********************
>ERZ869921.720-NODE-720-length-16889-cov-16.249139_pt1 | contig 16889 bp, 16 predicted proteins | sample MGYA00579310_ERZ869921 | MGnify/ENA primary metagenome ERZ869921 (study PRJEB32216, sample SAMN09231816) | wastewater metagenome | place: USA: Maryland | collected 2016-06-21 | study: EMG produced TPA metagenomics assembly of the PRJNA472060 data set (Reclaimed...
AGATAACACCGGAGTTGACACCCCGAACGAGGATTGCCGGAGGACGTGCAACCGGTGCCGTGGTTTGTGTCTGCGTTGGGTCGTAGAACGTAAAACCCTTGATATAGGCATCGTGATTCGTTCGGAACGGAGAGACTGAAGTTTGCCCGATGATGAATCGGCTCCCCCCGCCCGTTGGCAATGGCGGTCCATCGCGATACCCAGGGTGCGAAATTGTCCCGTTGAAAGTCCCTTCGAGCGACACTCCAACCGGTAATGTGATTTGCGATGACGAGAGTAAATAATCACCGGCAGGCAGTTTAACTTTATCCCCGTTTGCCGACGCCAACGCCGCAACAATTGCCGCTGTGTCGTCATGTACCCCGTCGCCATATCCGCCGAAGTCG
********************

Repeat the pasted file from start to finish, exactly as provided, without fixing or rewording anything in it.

>ERZ869921.720-NODE-720-length-16889-cov-16.249139_pt1 | contig 16889 bp, 16 predicted proteins | sample MGYA00579310_ERZ869921 | MGnify/ENA primary metagenome ERZ869921 (study PRJEB32216, sample SAMN09231816) | wastewater metagenome | place: USA: Maryland | collected 2016-06-21 | study: EMG produced TPA metagenomics assembly of the PRJNA472060 data set (Reclaimed...
AGATAACACCGGAGTTGACACCCCGAACGAGGATTGCCGGAGGACGTGCAACCGGTGCCGTGGTTTGTGTCTGCGTTGGGTCGTAGAACGTAAAACCCTTGATATAGGCATCGTGATTCGTTCGGAACGGAGAGACTGAAGTTTGCCCGATGATGAATCGGCTCCCCCCGCCCGTTGGCAATGGCGGTCCATCGCGATACCCAGGGTGCGAAATTGTCCCGTTGAAAGTCCCTTCGAGCGACACTCCAACCGGTAATGTGATTTGCGATGACGAGAGTAAATAATCACCGGCAGGCAGTTTAACTTTATCCCCGTTTGCCGACGCCAACGCCGCAACAATTGCCGCTGTGTCGTCATGTACCCCGTCGCCATATCCGCCGAAGTCG